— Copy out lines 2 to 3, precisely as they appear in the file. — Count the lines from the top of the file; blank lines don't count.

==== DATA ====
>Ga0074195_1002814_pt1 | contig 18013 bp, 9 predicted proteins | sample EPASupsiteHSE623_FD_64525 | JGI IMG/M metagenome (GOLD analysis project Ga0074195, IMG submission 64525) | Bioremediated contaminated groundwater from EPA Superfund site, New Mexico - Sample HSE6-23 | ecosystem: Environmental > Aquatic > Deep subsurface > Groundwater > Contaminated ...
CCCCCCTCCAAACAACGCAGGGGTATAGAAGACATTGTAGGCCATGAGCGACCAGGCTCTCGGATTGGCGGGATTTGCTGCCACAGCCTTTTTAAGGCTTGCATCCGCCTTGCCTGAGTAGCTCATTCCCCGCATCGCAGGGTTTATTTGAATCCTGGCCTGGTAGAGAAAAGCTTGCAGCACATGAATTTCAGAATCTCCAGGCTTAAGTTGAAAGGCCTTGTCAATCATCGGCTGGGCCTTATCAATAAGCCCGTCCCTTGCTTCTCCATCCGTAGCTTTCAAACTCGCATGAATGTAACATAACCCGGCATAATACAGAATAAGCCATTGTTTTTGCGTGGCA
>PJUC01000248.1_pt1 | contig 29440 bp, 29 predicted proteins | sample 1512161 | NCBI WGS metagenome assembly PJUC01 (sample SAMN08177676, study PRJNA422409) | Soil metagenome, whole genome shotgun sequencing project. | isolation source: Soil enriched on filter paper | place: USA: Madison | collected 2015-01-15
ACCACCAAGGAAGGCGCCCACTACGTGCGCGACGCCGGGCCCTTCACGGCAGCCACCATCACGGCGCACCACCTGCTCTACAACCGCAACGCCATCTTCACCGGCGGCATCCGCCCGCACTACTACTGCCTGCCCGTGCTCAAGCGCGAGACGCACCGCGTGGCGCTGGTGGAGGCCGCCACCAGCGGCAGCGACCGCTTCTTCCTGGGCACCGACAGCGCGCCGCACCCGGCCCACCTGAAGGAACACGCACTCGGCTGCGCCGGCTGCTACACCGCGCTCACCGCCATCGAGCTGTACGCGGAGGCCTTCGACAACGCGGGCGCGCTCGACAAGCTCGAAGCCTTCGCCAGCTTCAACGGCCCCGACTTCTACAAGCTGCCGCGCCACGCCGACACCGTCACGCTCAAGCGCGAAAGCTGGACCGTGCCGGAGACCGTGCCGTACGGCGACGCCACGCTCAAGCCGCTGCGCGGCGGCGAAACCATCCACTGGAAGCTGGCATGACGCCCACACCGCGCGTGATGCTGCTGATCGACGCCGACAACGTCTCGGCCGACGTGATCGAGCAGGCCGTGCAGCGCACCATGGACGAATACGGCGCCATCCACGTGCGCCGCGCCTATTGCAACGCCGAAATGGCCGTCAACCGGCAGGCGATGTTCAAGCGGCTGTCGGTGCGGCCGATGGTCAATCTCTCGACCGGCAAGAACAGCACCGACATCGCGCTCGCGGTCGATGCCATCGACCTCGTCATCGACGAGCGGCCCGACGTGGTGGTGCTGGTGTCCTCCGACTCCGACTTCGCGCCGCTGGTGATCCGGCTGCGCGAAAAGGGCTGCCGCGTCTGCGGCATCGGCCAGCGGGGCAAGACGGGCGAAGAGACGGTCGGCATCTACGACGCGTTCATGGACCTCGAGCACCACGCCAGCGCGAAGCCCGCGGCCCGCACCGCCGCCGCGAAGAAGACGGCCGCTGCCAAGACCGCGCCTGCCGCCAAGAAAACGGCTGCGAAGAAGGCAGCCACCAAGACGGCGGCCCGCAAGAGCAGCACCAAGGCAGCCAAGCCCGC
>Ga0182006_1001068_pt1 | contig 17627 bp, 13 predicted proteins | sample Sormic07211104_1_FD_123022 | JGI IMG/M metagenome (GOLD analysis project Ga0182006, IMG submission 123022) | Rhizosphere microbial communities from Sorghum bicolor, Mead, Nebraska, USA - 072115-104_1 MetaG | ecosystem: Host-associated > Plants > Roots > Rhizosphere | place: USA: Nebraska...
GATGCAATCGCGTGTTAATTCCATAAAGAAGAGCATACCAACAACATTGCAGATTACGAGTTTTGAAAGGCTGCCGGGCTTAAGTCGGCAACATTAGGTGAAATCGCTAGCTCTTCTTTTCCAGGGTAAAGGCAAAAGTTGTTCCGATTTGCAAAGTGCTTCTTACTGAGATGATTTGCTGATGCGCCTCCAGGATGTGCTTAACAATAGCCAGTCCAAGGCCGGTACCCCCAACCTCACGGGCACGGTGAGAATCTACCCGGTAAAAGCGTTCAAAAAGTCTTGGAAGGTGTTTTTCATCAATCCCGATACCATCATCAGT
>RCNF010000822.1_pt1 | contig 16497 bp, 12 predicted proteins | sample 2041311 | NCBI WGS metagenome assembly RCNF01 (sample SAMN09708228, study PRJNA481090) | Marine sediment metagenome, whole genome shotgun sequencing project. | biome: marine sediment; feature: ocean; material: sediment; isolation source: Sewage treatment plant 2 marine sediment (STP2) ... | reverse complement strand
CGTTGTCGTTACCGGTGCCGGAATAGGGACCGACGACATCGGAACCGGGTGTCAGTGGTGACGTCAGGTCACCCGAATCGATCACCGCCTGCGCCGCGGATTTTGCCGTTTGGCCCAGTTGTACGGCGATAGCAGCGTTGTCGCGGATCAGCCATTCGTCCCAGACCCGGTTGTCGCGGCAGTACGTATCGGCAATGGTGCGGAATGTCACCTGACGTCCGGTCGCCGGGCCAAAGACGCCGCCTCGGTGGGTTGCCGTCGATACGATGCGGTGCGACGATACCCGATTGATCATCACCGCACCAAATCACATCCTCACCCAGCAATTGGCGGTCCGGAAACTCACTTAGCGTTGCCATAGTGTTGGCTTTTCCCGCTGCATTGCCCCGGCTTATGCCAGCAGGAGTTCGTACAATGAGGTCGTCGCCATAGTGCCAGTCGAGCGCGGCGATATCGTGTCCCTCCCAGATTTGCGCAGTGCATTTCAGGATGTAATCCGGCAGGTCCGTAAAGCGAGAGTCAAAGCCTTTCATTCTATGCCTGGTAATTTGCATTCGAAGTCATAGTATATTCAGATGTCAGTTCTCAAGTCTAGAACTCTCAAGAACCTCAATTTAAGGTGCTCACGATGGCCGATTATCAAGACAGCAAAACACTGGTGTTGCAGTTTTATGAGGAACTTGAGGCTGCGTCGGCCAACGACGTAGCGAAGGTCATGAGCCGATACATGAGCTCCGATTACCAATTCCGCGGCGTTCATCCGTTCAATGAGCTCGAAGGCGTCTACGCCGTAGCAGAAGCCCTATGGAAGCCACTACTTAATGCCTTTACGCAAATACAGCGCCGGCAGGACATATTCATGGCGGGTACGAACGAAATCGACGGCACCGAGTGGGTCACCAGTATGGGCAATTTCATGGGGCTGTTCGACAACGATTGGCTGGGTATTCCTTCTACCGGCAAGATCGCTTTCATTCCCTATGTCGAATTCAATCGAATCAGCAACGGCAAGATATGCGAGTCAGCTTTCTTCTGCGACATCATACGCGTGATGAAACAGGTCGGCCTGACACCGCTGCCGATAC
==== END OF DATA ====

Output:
CCCCCCTCCAAACAACGCAGGGGTATAGAAGACATTGTAGGCCATGAGCGACCAGGCTCTCGGATTGGCGGGATTTGCTGCCACAGCCTTTTTAAGGCTTGCATCCGCCTTGCCTGAGTAGCTCATTCCCCGCATCGCAGGGTTTATTTGAATCCTGGCCTGGTAGAGAAAAGCTTGCAGCACATGAATTTCAGAATCTCCAGGCTTAAGTTGAAAGGCCTTGTCAATCATCGGCTGGGCCTTATCAATAAGCCCGTCCCTTGCTTCTCCATCCGTAGCTTTCAAACTCGCATGAATGTAACATAACCCGGCATAATACAGAATAAGCCATTGTTTTTGCGTGGCA
>PJUC01000248.1_pt1 | contig 29440 bp, 29 predicted proteins | sample 1512161 | NCBI WGS metagenome assembly PJUC01 (sample SAMN08177676, study PRJNA422409) | Soil metagenome, whole genome shotgun sequencing project. | isolation source: Soil enriched on filter paper | place: USA: Madison | collected 2015-01-15